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A Game of Thrones (A Song of Ice and Fire, Book 1) Paperback – March 22, 2011

4.5 out of 5 stars 8,651 customer reviews

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Editorial Reviews

Amazon.com Review

Readers of epic fantasy series are: (1) patient--they are left in suspense between each volume, (2) persistent--they reread or at least review the previous book(s) when a new installment comes out, (3) strong--these 700-page doorstoppers are heavy, and (4) mentally agile--they follow a host of characters through a myriad of subplots. In A Game of Thrones, the first book of a projected six, George R.R. Martin rewards readers with a vividly real world, well-drawn characters, complex but coherent plotting, and beautifully constructed prose, which Locus called "well above the norms of the genre."

Martin's Seven Kingdoms resemble England during the Wars of the Roses, with the Stark and Lannister families standing in for the Yorks and Lancasters. The story of these two families and their struggle to control the Iron Throne dominates the foreground; in the background is a huge, ancient wall marking the northern border, beyond which barbarians, ice vampires, and direwolves menace the south as years-long winter advances. Abroad, a dragon princess lives among horse nomads and dreams of fiery reconquest.

There is much bloodshed, cruelty, and death, but A Game of Thrones is nevertheless compelling; it garnered a Nebula nomination and won the 1996 Locus Award for Best Fantasy Novel. So, on to A Clash of Kings! --Nona Vero --This text refers to an out of print or unavailable edition of this title.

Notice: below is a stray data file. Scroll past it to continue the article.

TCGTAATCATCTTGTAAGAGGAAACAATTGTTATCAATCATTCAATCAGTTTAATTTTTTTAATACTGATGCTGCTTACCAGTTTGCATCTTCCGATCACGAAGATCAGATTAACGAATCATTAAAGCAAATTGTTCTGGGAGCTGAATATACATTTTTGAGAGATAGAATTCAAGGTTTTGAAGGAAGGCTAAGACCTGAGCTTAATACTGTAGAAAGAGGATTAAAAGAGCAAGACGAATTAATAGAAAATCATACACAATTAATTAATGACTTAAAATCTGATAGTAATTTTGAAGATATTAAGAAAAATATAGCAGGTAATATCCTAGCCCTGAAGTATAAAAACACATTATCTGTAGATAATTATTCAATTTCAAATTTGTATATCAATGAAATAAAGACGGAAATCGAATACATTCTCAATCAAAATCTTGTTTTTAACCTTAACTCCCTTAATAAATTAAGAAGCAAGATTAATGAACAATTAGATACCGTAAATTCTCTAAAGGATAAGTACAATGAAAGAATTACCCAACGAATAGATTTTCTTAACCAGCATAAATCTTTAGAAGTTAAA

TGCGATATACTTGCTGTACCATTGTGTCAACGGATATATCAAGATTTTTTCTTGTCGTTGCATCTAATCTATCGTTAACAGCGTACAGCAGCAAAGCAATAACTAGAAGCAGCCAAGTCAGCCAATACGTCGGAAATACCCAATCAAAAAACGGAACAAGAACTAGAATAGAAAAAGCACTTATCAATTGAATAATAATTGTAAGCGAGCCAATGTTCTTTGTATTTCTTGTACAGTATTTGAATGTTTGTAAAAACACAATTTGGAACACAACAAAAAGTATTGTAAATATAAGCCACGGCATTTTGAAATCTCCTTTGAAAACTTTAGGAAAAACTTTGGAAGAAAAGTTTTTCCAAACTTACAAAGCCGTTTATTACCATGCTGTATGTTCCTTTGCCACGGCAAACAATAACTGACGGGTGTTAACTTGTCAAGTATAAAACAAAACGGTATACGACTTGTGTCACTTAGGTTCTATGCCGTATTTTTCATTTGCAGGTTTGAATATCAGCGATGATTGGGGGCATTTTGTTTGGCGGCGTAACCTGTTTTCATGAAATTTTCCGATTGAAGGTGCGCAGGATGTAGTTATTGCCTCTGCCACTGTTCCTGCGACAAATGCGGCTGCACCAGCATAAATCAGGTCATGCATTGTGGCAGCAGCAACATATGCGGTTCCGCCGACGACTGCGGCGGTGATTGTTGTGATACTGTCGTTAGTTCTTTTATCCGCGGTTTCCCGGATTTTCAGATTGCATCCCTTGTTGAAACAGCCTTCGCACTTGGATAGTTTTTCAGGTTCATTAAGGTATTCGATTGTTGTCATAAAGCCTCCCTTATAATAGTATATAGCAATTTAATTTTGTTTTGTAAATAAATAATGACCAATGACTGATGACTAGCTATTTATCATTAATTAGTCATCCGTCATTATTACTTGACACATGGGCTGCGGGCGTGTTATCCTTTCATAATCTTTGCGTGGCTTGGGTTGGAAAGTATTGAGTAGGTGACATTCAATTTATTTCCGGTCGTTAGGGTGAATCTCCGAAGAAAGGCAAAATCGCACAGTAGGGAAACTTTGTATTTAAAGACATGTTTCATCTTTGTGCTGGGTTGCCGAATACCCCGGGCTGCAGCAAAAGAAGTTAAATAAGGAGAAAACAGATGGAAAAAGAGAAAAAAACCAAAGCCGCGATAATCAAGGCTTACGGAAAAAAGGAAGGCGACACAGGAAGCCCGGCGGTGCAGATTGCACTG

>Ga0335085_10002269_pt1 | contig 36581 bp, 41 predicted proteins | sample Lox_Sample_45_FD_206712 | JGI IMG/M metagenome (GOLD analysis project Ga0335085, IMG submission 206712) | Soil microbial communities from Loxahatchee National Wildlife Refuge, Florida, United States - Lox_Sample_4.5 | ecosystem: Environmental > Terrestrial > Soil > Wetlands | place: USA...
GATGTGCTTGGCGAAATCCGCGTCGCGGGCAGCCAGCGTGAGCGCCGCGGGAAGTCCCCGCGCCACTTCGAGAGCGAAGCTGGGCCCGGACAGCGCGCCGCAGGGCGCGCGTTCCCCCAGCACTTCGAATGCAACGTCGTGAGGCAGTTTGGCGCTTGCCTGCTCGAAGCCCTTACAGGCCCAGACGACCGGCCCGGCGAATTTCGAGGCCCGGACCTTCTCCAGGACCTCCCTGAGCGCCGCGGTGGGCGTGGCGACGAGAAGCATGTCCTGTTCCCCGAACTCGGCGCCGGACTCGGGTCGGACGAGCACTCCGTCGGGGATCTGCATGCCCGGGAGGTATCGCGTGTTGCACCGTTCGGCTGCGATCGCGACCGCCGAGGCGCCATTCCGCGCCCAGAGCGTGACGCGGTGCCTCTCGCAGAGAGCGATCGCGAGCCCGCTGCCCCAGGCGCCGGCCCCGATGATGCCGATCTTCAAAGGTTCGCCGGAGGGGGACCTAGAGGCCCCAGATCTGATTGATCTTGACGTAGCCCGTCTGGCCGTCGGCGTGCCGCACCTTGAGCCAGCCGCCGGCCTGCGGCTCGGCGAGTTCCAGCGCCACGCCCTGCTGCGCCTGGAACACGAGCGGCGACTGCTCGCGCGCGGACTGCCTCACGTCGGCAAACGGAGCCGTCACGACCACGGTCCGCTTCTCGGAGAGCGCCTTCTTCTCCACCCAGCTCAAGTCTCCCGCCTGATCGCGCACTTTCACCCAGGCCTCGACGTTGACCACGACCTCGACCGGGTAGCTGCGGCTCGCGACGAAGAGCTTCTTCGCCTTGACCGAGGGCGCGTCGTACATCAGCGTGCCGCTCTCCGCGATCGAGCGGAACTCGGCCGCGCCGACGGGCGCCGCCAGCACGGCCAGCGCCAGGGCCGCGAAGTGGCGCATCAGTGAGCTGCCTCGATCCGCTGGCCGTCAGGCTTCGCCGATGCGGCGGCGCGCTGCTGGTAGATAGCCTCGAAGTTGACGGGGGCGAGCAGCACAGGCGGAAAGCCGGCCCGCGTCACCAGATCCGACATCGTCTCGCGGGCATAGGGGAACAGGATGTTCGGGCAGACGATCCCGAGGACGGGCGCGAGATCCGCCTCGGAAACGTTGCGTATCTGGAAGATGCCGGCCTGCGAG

From Publishers Weekly

In a world where the approaching winter will last four decades, kings and queens, knights and renegades struggle for control of a throne. Some fight with sword and mace, others with magic and poison. Beyond the Wall to the north, meanwhile, the Others are preparing their army of the dead to march south as the warmth of summer drains from the land. After more than a decade devoted primarily to TV and screen work, Martin (The Armageddon Rag, 1983) makes a triumphant return to high fantasy with this extraordinarily rich new novel, the first of a trilogy. Although conventional in form, the book stands out from similar work by Eddings, Brooks and others by virtue of its superbly developed characters, accomplished prose and sheer bloody-mindedness. Although the romance of chivalry is central to the culture of the Seven Kingdoms, and tournaments, derring-do and handsome knights abound, these trappings merely give cover to dangerous men and women who will stop at nothing to achieve their goals. When Lord Stark of Winterfell, an honest man, comes south to act as the King's chief councilor, no amount of heroism or good intentions can keep the realm under control. It is fascinating to watch Martin's characters mature and grow, particularly Stark's children, who stand at the center of the book. Martin's trophy case is already stuffed with major prizes, including Hugos, Nebulas, Locus Awards and a Bram Stoker. He's probably going to have to add another shelf, at least. Major ad/promo.